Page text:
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Join Daniel and Mirra from The Perennial Plate as they make a Steak and Potato dish inspired by their visit to Francis Mallman's 1884 Restaurant in Argentina.

Patagonian Potatoes


  • 1 large russet potato

  • 2 tablespoons clarified butter

  • Salt


  1. Peel the potato and slice into very thin circles using a mandolin.

  2. Heat the pan and add clarified butter. Arrange the potatoes in a circular pattern.

  3. Press something heavy on top and let cook for 10 to 15 minutes over medium heat, making sure not to turn it up too high and burn the potatoes.

  4. (The slower this goes, the less char you will have and the more even crispiness. Also, the thinner the potatoes, the crispier they will be.)

  5. After 10 minutes, take the weight off the top and season the potatoes.

  6. Continue cooking until they are translucent on top. The potatoes will shrink a bit, so rearrange them to make sure there are no gaps.

  7. Check for color, flip and season other side.

Patagonian Potatoes



  • 1 cup minced parsley

  • 1/2 cup minced oregano

  • 2 cloves of garlic

  • 1 teaspoon dried chili flake

  • 1/4 cup olive oil

  • 1/4 cup red wine vinegar

  • Salt and pepper


  1. Mince all the ingredients and combine them together.

  2. Add more vinegar and oil if you want a less thick consistency.

  3. This will last for a week or so in the fridge and the flavors will come together more.




  • Cast Iron pan

  • Choice grass-fed beef steak (in this case we use a porterhouse, but really you could use any piece. The thicker the better, over an inch is recommended)

  • Cooking oil

  • Butter

  • Spring of thyme or oregano

  • Clove of garlic


  1. Season the meat with lots of salt and let it sit out while you prepare the other components.

  2. Then dry the meat off and salt again while your cast iron pan is heating up.

  3. Add oil to the cast iron and sear that steak hard.

  4. Once it has got some serious color, flip it over, let it sear on the other side for about a minute.

  5. Then add the butter, garlic and oregano.

  6. Base the steak in the butter - depending on how thick your steak is, this could be a 30 second thing or an 8 minute process. For an inch thick piece of meat after the sear I would give it about a minute of basting.

  7. Let the meat rest for a good 10 minutes.

  8. Then heat the pan up and throw the steak back on for 10 seconds just to heat up the exterior again.

  9. Serve directly on the potatoes so the juices drip through. And, of course, top with the chimichurri salsa.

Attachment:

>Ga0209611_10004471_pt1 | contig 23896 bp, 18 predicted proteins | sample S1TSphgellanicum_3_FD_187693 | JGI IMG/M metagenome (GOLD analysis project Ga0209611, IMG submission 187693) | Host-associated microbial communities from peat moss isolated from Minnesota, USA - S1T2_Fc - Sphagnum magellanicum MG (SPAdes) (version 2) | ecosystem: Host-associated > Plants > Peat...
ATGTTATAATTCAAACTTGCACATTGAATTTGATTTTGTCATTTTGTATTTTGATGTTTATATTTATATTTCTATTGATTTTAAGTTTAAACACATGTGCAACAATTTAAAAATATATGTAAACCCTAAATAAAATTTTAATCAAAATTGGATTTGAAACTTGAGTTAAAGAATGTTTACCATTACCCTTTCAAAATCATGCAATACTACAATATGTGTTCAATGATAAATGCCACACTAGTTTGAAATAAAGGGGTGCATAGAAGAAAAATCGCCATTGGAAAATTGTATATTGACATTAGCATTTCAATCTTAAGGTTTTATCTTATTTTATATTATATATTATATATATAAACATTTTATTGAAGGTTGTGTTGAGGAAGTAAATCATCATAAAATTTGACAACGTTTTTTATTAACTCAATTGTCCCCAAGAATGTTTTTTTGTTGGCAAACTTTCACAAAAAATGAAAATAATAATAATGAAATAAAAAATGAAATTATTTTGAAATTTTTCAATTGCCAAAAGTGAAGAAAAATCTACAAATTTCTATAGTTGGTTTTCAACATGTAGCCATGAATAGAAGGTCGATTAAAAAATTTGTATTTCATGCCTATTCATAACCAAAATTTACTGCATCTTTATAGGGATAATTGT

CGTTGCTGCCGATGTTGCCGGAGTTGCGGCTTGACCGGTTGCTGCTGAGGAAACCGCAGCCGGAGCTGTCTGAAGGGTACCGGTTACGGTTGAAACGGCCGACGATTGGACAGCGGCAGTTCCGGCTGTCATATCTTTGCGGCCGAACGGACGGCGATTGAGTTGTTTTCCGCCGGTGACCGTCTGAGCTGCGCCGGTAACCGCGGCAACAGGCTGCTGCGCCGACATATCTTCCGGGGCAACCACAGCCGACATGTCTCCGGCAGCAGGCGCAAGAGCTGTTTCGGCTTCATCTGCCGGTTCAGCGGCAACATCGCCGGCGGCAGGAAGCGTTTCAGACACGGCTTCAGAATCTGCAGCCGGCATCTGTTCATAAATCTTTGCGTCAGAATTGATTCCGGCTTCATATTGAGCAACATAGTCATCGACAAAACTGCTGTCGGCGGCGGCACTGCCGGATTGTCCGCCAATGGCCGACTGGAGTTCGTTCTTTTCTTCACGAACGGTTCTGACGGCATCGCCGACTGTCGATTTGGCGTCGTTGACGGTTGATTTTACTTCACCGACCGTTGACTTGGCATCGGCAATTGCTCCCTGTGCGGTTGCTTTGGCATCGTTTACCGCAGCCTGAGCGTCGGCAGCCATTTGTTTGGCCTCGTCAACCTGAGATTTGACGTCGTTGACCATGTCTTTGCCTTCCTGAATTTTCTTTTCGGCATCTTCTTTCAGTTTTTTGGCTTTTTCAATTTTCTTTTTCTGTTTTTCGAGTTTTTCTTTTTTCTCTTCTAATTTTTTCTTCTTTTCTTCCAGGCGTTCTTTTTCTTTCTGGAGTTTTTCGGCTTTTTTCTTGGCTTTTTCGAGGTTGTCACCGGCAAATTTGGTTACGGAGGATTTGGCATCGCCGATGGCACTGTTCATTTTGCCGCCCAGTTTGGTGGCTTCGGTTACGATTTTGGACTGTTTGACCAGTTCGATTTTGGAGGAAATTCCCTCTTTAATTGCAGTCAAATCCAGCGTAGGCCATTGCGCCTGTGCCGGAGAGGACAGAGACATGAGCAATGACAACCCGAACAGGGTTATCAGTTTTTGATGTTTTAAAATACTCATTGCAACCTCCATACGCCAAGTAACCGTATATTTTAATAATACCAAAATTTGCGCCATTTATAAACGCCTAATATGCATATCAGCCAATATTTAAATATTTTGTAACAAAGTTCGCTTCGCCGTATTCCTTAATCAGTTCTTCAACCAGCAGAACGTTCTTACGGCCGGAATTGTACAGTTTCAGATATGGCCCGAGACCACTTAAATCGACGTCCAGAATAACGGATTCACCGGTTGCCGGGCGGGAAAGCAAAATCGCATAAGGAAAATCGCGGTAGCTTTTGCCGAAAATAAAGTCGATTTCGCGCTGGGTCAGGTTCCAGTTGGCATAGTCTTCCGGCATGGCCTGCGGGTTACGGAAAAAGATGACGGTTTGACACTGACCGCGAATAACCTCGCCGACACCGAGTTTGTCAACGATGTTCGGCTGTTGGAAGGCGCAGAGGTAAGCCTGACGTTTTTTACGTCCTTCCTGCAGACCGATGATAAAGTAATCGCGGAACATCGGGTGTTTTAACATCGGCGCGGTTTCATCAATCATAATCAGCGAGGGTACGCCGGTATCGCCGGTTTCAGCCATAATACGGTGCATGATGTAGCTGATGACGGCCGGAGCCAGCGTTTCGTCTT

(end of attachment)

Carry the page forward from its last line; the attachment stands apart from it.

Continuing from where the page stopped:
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- [Voiceover] This is Mirra. She's the camera girl. - [Voiceover] This is Daniel. He's the chef. - [Voiceover] We travel the world making videos about sustainable food. When we get home, we cook some of our favorite dishes inspired by these adventures. This is The Perennial Plate in the Kitchen. Argentina is famous for its beef. It used to be all grass-fed beef, and sadly they've switched to more of the US model of feedlot raised cattle. There are still a few great examples of grass-fed beef ranches, and we went and visited one of them. It was gorgeous and the meat was delicious, and we did this incredible asado where they take a whole rib and they roast it all day over an open fire. It's incredible. - I ate a potato. - And Mirra ate a potato. When I was thinking about what to cook, I realized I should just copy the favorite thing I had in Argentina, which was Francis Mallmann's Patagonian potatoes with steak and chimichurri sauce. It doesn't get more Argentinian than that. So, I'm just going to dry off our meat a little bit so it gets a better sear. Then, season your steak and set it aside. Russet potato, a classic. Peel it. Turn your heat on to low. Take clarified butter and put a generous amount into the pan. Take your potatoes and make 'em pretty. Make a pretty design like that. - [Mirra] Beautiful. - Yeah, it's so nice. Add a little more butter and sprinkle some salt on top. Then, put something heavy on top of the potatoes to weight them down. And let that cook. So, while that's cooking, I'm just going to pick off these oregano stems. Pick off a similar amount of parsley. Chop it up. Mince two garlic cloves. Add a teaspoon of chili flake. Add some red wine vinegar, olive oil, salt. OK, so there's your chimichurri. Back to the potatoes. Going to take that off now that it's pressed and a little bit compact. Hot. OK, so we have our steak and we have our butter, oregano and garlic. So, we're going to grab the steak again and put more salt on it. I know it seems like a lot of salt, but it's going to make it really, really good. Take your clarified butter, put a generous amount in the pan and sear that. I'm going to turn on this fan. Whoa. - [Mirra] Are you going to flip it? - Hmm, cannot take pictures, not enough storage. - It's amazing. - It's important that you rest your steak maybe 10 minutes. - You'll get some soon, OK? - A little overcooked.

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